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The different characteristics and atmospheric forces over the Sea of Oman and the Arabian Sea are assumed to influence zooplankton seasonality and community structure. This work aimed to characterize the abundances and seasonality of coastal and surface mesozooplankton communities in the Sea of Oman (Muscat) and the Arabian Sea (Salalah), and the effects of environmental factors on their distribution. Zooplankton samples two contrasting coastal regions; 22 in the Sea of Oman, and 20 in the Arabian Sea, were collected during 2013-2014 from the surface and analyzed. Total zooplankton abundance was divided by the number of samples to obtain the monthly average abundance per meter cube (ind•m-3) of sea water. A total of 91 species were observed from all 42 samples of which 58 were copepods, among which 47 were calanoid copepods. Species composition varied significantly between the two locations. The similarity between the two communities was highest (samples were closest to each other) during the winter, and showed the largest differences in composition in the summer. The seasonal changes in community structures were most significant for copepods and calanoid copepods (p= 0.0002 and p= 0.0003 respectively) and less significant for non-copepods (p= 0.0057). Only few species (17 in the Sea of Oman and 20 in the Arabian Sea) represented more than 90% of the total zooplankton abundance. There was a distinct pattern of seasonal variation in the abundance of zooplankton in the Arabian Sea, especially copepods and meroplankton, but there was no such pattern in the Sea of Oman. Some successful species such as Temora turbinata and Penilia avirostris in the Sea of Oman, and Oithona spp. in the Arabian Sea seem able to exploit a wide range of prey from phytoplankton to small ciliates and thus feed through the microbial loop.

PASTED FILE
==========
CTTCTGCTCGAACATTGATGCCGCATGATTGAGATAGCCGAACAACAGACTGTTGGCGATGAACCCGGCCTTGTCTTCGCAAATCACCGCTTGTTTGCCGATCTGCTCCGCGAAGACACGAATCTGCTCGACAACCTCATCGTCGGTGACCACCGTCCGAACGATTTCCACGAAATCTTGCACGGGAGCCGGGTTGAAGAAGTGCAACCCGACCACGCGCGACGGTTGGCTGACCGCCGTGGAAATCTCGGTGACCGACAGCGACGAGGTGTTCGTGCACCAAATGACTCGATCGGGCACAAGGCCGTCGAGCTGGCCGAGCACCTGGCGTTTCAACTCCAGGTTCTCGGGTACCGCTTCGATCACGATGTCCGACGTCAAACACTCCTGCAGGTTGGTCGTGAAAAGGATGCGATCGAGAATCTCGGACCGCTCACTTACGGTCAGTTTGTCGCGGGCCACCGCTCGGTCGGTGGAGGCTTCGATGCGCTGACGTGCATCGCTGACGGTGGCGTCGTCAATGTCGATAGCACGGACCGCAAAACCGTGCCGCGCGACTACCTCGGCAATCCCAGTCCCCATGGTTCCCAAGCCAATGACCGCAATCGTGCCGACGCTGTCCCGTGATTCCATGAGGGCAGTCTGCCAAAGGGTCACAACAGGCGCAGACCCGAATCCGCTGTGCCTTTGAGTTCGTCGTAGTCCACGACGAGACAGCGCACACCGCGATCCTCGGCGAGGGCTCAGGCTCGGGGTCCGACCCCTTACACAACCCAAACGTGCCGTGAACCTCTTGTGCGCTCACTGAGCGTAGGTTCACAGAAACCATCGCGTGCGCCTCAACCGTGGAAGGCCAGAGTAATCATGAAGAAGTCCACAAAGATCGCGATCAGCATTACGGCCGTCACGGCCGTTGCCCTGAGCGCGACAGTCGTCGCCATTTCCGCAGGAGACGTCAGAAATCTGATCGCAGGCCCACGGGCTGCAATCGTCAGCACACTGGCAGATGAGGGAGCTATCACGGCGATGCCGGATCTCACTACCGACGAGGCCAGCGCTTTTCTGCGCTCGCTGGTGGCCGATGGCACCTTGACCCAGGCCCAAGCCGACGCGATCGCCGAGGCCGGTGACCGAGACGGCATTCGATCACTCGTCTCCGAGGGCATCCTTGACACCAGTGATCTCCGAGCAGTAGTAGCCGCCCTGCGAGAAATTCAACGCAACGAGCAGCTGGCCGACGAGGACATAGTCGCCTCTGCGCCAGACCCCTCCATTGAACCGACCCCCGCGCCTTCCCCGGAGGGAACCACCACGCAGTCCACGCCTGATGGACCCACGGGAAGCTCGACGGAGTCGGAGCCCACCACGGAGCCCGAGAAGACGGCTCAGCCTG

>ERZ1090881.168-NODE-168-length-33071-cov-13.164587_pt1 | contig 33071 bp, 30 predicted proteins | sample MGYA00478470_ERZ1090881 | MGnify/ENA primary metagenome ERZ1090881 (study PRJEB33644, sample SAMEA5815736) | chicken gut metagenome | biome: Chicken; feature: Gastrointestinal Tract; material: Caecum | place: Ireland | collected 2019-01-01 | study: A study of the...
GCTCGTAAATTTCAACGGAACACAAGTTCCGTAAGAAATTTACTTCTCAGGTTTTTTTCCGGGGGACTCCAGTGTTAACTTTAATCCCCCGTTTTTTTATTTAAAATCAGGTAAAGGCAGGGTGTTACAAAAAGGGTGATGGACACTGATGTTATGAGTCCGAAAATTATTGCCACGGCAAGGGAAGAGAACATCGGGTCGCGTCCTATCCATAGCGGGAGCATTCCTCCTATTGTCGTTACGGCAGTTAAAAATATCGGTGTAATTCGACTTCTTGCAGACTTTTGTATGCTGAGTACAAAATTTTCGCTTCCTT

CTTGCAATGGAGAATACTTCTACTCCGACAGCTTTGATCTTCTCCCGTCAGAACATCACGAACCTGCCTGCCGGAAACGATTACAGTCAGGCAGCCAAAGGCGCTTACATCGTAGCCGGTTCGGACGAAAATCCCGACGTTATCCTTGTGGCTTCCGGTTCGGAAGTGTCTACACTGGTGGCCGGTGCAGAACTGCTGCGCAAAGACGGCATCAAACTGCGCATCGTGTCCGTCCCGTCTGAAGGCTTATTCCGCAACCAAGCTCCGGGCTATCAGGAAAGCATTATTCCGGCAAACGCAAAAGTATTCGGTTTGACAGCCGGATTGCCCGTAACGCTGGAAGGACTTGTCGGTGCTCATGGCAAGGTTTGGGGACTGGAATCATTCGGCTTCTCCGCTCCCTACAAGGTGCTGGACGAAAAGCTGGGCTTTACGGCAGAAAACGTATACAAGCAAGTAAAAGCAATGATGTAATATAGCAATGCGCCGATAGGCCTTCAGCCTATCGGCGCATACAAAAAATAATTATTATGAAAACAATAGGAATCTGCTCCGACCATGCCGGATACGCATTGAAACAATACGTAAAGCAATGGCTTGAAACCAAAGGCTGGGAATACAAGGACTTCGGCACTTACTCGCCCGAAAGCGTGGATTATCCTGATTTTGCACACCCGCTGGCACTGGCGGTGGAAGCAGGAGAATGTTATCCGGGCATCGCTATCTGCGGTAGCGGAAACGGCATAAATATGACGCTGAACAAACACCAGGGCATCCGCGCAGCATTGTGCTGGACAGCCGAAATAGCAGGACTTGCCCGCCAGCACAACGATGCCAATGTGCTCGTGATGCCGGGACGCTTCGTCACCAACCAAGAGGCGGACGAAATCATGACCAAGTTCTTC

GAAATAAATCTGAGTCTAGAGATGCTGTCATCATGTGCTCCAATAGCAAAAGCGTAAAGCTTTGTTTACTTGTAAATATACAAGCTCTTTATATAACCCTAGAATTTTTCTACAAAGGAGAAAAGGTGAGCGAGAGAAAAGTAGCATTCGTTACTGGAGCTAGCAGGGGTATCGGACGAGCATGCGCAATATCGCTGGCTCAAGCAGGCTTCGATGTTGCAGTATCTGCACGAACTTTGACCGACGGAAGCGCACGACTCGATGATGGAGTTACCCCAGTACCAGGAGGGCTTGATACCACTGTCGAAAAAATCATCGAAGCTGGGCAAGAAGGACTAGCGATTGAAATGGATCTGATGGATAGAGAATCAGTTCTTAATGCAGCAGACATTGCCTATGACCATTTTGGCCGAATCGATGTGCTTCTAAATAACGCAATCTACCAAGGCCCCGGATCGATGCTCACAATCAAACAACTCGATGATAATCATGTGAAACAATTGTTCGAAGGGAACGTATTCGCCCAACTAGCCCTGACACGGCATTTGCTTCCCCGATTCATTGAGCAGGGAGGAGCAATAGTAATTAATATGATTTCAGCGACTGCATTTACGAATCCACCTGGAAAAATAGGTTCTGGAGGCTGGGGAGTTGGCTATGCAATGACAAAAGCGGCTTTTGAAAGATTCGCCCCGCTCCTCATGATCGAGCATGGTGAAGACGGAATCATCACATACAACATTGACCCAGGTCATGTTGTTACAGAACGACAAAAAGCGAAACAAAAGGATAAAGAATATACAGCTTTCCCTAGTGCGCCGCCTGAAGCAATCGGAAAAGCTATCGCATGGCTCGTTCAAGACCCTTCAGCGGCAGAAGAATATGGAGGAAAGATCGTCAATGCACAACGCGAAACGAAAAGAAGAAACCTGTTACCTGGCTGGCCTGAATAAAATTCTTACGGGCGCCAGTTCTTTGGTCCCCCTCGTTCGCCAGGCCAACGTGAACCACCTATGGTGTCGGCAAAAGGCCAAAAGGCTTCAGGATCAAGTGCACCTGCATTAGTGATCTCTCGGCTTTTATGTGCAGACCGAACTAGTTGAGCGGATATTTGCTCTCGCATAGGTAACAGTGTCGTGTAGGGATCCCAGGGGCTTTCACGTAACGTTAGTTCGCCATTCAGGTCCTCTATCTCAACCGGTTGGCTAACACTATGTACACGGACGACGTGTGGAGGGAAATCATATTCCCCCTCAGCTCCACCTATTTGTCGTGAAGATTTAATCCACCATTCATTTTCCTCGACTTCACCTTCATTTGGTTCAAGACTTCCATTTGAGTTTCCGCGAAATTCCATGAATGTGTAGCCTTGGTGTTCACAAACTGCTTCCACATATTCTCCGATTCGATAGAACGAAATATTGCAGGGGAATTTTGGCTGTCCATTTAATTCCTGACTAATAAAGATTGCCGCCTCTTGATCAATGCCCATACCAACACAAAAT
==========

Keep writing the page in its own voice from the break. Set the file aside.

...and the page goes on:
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Al Busaidi, S. S., & Claereboudt, M. R. . (2023). Seasonal variations of surface mesozooplankton community structure in the Sea of Oman and the Arabian Sea. Journal of Agricultural and Marine Sciences [JAMS], 28(1), 30–46.